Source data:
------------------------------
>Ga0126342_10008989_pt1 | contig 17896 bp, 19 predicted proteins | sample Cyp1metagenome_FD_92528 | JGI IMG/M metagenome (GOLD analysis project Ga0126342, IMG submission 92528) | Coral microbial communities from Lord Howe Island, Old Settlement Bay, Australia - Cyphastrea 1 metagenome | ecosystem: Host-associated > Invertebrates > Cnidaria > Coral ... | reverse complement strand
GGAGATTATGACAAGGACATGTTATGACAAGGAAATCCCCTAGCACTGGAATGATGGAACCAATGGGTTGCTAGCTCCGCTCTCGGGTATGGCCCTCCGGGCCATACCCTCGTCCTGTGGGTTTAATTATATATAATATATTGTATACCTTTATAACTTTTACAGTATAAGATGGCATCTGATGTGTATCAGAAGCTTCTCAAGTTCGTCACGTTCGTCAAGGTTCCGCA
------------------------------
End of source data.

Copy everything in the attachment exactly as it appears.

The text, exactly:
>Ga0126342_10008989_pt1 | contig 17896 bp, 19 predicted proteins | sample Cyp1metagenome_FD_92528 | JGI IMG/M metagenome (GOLD analysis project Ga0126342, IMG submission 92528) | Coral microbial communities from Lord Howe Island, Old Settlement Bay, Australia - Cyphastrea 1 metagenome | ecosystem: Host-associated > Invertebrates > Cnidaria > Coral ... | reverse complement strand
GGAGATTATGACAAGGACATGTTATGACAAGGAAATCCCCTAGCACTGGAATGATGGAACCAATGGGTTGCTAGCTCCGCTCTCGGGTATGGCCCTCCGGGCCATACCCTCGTCCTGTGGGTTTAATTATATATAATATATTGTATACCTTTATAACTTTTACAGTATAAGATGGCATCTGATGTGTATCAGAAGCTTCTCAAGTTCGTCACGTTCGTCAAGGTTCCGCA